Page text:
It's a wonderful story further improved by Quitely's art. Jupiter's Legacy went on to spawn a prequel limited series titled Jupiter's Circle that followed the older generation as they laid the groundwork for their children to follow. The story of Jupiter's Legacy is a commentary on real life and the divide between generations.


8) The Ultimates

The Avengers in another universe (Image via Marvel Comics)

The Ultimates is a modern reimagining of The Avengers created for Marvel by Mark Millar. Set in the Ultimate Universe, a parallel universe to the main 616 one, the Ultimates are a task force working for the US government charged with defending the world against powered and non-powered threats.

The MCU took a few beats from this series, which is evident.

While The Ultimates followed familiar characters that fans had been reading about for years in The Avengers, Mark Millar was able to make the title feel new. It wasn't just another comic about Captain America or Iron Man.

Fans were getting to know these characters all over again. It was refreshing that Millar was able to make them new while maintaining their familiarity.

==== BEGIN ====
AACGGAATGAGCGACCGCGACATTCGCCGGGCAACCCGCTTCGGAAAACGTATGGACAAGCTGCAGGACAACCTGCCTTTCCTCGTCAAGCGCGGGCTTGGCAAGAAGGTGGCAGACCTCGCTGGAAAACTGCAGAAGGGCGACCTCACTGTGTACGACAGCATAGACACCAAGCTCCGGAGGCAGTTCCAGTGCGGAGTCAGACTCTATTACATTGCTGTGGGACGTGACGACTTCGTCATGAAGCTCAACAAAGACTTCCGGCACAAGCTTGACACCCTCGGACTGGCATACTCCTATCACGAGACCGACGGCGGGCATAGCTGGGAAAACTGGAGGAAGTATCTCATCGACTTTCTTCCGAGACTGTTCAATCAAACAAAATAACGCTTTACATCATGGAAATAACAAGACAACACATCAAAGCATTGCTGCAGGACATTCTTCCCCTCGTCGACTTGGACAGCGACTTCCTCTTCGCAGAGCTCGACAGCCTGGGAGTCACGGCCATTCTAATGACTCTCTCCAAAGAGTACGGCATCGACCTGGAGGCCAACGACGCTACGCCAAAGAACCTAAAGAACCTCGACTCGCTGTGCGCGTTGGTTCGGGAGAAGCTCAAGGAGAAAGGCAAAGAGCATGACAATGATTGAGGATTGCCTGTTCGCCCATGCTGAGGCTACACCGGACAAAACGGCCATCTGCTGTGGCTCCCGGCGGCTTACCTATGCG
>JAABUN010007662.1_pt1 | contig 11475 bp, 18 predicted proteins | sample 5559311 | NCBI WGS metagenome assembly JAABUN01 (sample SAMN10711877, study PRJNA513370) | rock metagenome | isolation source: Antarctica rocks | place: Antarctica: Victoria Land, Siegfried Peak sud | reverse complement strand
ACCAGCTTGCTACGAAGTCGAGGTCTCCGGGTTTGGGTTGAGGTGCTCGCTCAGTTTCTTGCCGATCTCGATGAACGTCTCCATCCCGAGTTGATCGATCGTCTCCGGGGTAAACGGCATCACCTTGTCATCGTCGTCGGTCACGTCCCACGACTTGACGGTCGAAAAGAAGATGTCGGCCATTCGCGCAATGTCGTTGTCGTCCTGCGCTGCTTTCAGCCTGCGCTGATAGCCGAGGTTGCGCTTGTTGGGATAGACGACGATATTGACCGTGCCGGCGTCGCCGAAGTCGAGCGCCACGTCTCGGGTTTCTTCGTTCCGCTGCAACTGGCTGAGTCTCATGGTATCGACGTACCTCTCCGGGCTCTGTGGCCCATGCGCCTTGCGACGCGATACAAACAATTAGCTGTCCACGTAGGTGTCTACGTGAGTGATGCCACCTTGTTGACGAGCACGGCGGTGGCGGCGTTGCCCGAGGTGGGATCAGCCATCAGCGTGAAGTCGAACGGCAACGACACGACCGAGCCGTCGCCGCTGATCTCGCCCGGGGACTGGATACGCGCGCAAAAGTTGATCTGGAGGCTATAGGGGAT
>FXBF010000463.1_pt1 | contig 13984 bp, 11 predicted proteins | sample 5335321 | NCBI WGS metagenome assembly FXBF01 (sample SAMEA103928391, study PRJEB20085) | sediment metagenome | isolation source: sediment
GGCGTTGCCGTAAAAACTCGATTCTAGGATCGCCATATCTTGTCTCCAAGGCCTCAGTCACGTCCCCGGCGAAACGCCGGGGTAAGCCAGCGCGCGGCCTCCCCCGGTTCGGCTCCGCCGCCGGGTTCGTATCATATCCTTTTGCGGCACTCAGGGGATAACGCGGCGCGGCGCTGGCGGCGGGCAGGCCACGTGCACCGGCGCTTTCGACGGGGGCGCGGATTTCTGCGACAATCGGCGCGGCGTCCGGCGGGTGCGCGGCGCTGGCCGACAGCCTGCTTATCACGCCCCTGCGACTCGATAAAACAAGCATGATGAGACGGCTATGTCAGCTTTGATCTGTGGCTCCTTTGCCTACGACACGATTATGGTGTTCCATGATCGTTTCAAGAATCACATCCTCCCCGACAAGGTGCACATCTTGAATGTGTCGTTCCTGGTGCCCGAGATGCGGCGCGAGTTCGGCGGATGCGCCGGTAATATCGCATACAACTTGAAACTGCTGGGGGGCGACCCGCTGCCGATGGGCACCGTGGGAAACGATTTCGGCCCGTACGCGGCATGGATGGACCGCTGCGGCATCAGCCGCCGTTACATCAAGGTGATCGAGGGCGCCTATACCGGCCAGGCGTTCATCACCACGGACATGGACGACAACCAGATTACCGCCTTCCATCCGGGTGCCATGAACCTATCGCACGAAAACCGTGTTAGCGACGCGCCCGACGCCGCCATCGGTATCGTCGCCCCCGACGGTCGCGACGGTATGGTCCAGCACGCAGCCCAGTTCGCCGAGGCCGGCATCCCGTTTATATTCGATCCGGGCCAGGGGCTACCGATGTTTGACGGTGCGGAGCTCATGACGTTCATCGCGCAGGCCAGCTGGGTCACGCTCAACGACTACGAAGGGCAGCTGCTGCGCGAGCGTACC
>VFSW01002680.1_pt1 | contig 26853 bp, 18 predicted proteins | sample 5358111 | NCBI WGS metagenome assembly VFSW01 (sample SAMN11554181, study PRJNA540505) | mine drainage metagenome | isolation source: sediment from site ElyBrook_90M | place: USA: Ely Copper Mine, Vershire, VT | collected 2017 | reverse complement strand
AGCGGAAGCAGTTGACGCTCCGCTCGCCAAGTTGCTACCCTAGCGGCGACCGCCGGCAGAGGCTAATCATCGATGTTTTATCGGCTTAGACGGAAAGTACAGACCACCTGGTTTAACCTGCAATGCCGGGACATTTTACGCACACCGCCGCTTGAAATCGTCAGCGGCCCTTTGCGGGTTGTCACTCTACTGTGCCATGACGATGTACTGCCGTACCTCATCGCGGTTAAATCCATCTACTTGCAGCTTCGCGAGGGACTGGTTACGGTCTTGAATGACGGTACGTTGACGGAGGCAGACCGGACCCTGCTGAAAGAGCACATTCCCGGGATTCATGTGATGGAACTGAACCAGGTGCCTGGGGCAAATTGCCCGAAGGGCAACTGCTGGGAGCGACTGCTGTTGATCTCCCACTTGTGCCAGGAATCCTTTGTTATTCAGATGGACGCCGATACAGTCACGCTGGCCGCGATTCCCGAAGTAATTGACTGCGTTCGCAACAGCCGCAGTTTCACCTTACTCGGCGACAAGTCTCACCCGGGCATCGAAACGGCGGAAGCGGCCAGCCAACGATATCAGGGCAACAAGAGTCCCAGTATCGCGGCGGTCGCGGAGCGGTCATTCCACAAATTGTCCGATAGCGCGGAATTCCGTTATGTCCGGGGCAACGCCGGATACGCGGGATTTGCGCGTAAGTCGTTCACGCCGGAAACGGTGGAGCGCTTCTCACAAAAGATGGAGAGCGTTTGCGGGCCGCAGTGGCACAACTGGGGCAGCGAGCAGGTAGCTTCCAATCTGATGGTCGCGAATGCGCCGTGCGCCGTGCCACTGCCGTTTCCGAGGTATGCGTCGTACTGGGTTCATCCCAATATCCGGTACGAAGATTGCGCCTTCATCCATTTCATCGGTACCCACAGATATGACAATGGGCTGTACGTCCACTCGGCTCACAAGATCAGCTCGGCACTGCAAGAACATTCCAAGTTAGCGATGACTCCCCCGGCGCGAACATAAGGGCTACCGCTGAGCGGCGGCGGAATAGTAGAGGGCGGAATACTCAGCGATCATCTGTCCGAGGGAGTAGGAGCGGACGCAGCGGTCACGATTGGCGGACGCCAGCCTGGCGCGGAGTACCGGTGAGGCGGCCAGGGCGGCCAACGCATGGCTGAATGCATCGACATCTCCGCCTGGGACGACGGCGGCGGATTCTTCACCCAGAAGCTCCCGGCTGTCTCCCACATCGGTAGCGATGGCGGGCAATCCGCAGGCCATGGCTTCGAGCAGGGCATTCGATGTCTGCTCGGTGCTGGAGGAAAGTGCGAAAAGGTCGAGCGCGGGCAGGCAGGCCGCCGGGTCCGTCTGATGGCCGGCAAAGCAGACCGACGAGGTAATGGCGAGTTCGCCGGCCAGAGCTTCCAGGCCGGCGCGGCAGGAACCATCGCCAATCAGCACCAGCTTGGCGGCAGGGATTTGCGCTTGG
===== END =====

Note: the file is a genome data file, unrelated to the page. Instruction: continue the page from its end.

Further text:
9) Kick-A**

A more realistic and brutal look at superheroes (Image via Marvel Comics)

Mark Millar was able to redefine the word "violence" with this title. Blood and gore ran amuck in Kick-A**, but it worked for the story. In a world without superheroes where a kid wanted to make a difference, it was a realistic look at how that would go down.

It's a coming-of-age tale with friendship, camaraderie, betrayal, and a** kicking. It gave readers multiple sequels to dive into, a movie, and some favorite characters who would earn their own titles.

10) Old Man Logan

The ultimate Wolverine story (Image via Marvel Comics)

Old Man Logan had fans talking for years. Legend says they're still talking about this story.

It was the quintessential Wolverine story that heavily influenced the movie, Logan. It takes place outside the main continuity of the Marvel Universe in a post-apocalyptic future where Logan once had a family.

This future sees Logan traverse the wastes of his world, ruled by villains, to confront descendants of Bruce Banner as well as Banner himself. It's a fall from grace story in the shell of a deconstruction of the Wolverine character.

@mrmarkmillar just announced in his newsletter that AMERICAN JESUS BOOK 3 is out in Halloween!

Here You can read AJ Book 1 #1 cortesy of Mr Millar

For more info subscribe to the Millarworld newsletter here: mrmarkmillar.com/newsletter

If you like Marvel, Mark Millar, Wolverine, or X-Men, this is the one series you should pick up.

Note: This article reflects the author's views.

Edited by
Ravi Iyer